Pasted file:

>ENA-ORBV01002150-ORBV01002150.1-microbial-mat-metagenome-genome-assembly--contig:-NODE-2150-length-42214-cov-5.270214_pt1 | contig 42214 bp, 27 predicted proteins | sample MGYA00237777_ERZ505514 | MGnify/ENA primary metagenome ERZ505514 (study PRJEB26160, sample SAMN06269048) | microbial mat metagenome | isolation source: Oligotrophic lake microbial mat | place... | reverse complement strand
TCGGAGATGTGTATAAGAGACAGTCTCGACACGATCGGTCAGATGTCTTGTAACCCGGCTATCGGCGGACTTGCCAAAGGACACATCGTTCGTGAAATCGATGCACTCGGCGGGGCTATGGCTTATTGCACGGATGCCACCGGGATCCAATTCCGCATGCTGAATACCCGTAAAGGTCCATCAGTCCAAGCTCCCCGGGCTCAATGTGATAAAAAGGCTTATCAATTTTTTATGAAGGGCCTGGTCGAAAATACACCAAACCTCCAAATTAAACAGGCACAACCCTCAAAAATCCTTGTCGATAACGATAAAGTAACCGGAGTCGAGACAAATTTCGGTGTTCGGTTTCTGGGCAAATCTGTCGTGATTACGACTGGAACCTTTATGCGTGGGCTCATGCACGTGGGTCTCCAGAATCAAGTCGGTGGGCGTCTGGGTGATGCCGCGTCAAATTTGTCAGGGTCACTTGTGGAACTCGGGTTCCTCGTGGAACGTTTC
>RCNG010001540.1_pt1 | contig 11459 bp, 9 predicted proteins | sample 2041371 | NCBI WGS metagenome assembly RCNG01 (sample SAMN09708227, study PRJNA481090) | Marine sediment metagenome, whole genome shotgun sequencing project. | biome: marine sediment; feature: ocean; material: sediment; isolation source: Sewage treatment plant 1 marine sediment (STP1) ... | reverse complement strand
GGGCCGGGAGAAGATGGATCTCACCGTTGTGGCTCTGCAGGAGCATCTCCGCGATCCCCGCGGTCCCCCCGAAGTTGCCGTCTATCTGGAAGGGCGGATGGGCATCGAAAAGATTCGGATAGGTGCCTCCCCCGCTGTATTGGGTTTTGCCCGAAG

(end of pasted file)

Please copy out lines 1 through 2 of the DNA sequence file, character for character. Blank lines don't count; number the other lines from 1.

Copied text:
>ENA-ORBV01002150-ORBV01002150.1-microbial-mat-metagenome-genome-assembly--contig:-NODE-2150-length-42214-cov-5.270214_pt1 | contig 42214 bp, 27 predicted proteins | sample MGYA00237777_ERZ505514 | MGnify/ENA primary metagenome ERZ505514 (study PRJEB26160, sample SAMN06269048) | microbial mat metagenome | isolation source: Oligotrophic lake microbial mat | place... | reverse complement strand
TCGGAGATGTGTATAAGAGACAGTCTCGACACGATCGGTCAGATGTCTTGTAACCCGGCTATCGGCGGACTTGCCAAAGGACACATCGTTCGTGAAATCGATGCACTCGGCGGGGCTATGGCTTATTGCACGGATGCCACCGGGATCCAATTCCGCATGCTGAATACCCGTAAAGGTCCATCAGTCCAAGCTCCCCGGGCTCAATGTGATAAAAAGGCTTATCAATTTTTTATGAAGGGCCTGGTCGAAAATACACCAAACCTCCAAATTAAACAGGCACAACCCTCAAAAATCCTTGTCGATAACGATAAAGTAACCGGAGTCGAGACAAATTTCGGTGTTCGGTTTCTGGGCAAATCTGTCGTGATTACGACTGGAACCTTTATGCGTGGGCTCATGCACGTGGGTCTCCAGAATCAAGTCGGTGGGCGTCTGGGTGATGCCGCGTCAAATTTGTCAGGGTCACTTGTGGAACTCGGGTTCCTCGTGGAACGTTTC